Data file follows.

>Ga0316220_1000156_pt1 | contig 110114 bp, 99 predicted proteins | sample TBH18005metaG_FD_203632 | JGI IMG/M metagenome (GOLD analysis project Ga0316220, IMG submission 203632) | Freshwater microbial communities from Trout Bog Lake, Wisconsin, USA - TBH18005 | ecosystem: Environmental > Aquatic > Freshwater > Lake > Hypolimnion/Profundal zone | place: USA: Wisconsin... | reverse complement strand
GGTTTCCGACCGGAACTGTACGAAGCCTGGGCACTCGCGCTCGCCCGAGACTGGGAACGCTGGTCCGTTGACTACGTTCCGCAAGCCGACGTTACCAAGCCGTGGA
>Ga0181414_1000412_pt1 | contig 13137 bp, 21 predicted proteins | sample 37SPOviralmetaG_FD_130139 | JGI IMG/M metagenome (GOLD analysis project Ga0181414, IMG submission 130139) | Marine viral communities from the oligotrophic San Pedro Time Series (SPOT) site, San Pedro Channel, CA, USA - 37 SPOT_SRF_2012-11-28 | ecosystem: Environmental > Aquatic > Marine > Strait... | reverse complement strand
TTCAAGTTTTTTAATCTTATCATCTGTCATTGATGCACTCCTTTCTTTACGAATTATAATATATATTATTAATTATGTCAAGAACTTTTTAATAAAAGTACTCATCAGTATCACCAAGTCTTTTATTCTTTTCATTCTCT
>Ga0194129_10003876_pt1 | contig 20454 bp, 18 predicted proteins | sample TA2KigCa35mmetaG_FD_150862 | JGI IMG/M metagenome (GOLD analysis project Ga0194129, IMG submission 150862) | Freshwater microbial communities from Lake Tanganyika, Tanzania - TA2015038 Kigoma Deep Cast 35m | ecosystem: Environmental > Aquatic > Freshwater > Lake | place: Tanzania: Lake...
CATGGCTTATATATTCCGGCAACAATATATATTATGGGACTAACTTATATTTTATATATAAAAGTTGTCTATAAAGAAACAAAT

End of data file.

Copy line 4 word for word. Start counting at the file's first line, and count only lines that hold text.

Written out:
TTCAAGTTTTTTAATCTTATCATCTGTCATTGATGCACTCCTTTCTTTACGAATTATAATATATATTATTAATTATGTCAAGAACTTTTTAATAAAAGTACTCATCAGTATCACCAAGTCTTTTATTCTTTTCATTCTCT